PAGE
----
Both BT Sport and Sky Sports take business rates into account when pricing their subscription packages, meaning pubs could have ended up paying more for BT in April once the rate changes are announced.
The model has provoked panic among many licensees, who are already preparing to take a big financial hit in the spring.
BT Sport, however, has allayed fears that publicans will have to pay more for their services from April and said it would not immediately restructure prices in line with the new rates.
It said licensees will pay the same for BT's coverage as they do now when the new rates take effect.
BT Sport took the decision to freeze its prices after meeting with trade bodies, said director of commercial customers Bruce Cuthbert.
He added: "It is clear that with additional cost pressure from increases in the national living wage, combined with growing price inflation, it seemed common sense to wait for the dust to settle before finalising any new pricing structure.
"It will have been seven years since the business rates were last updated and with a number of changes being introduced, including new transitional arrangements and the overall appeals process, now is not the time to make any changes."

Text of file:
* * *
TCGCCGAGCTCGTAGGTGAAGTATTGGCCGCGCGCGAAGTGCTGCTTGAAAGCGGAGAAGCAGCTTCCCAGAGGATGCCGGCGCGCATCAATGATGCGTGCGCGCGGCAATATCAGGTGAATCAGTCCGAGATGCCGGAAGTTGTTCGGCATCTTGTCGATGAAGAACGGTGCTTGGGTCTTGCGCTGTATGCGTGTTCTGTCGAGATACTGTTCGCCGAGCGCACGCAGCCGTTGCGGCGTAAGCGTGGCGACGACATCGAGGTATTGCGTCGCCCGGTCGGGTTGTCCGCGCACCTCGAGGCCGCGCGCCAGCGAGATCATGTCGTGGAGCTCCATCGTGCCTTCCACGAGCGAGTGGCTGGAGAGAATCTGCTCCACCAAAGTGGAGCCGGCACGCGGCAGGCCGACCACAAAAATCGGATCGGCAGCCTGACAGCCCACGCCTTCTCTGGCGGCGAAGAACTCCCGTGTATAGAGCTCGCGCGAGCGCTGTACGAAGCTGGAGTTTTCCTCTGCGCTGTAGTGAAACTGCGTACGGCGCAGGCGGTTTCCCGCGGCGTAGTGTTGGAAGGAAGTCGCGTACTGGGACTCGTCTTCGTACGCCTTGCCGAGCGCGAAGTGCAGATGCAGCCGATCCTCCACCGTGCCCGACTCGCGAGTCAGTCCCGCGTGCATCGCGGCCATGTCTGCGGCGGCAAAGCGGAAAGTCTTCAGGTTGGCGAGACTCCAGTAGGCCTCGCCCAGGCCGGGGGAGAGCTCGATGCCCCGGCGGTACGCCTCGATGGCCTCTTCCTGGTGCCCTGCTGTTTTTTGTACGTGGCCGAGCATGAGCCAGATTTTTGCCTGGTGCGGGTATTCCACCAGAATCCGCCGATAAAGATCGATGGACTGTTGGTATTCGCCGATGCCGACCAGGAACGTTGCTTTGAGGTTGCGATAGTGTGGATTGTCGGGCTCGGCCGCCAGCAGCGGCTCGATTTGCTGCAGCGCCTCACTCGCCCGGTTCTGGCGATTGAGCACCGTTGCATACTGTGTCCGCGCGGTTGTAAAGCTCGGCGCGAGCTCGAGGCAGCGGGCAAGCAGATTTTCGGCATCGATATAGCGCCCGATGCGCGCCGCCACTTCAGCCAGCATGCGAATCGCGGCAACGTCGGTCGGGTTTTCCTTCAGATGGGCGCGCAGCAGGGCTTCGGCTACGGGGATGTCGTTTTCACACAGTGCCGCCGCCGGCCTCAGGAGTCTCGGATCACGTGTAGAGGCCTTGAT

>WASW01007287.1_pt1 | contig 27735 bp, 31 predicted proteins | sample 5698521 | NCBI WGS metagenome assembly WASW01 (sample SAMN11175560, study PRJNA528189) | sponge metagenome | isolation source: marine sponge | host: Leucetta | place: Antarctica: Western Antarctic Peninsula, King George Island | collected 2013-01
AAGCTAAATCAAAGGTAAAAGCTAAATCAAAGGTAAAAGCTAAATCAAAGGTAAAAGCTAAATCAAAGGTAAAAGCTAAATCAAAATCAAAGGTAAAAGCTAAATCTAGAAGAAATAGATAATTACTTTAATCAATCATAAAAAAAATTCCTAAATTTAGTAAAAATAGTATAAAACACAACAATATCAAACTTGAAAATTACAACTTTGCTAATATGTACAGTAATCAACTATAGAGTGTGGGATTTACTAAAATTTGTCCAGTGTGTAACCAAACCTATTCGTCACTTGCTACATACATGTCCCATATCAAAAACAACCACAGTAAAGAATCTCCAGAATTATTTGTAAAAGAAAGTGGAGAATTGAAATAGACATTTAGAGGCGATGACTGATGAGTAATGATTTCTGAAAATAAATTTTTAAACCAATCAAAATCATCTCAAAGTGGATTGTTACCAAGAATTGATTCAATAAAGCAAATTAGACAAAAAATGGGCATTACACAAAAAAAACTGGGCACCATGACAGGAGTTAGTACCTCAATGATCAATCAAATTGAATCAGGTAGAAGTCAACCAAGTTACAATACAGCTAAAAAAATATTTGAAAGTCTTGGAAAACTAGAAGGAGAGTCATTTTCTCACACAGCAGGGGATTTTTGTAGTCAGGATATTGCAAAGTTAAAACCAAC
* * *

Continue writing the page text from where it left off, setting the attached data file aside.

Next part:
Sky Sports is yet to reveal whether it will restructure its prices around the new rates.
BT's decision has been welcomed by some operators, with many hailing it a blessing.
Mikey Fitzsimmons, licensee at the Faltering Fullback in Finsbury Park, north London, said: "Rates are going up massively so it's a big help to hear that the prices will be remaining steady."
British Beer & Pub Association chief executive Brigid Simmonds said the decision would bring "some stability" to pubs.
The head of the trade body added: "This is welcome news for a significant number of publicans, that would have seen some big increases because of the rates revaluation.
"Live sport has become very important to pubs, many of which are small, local businesses. Overall, I remain concerned that pubs’ bills for live sport are a major cost, and this will bring some stability."
No rise and no reduction
However, the price freeze does mean pubs expecting a reduction in their business rates will not see their BT Sport bills lowered.
Phil Cutter, licensee of the Gardeners Arms in Norwich, will benefit from lower business rates from April, but will pay the same amount for BT Sport's coverage.
The winner of 2015's Great British Pub Award for Best Sports Pub told the Morning Advertiser that "for many publicans, rateable values have actually changed for the better".
He added: "We pay the highest band for coverage, but our rateable value is due to drop and I calculated that that would result in a reduction in costs for sport coverage.
"To be told only a month before the new values take effect [that our sport costs will not go down] is not fair."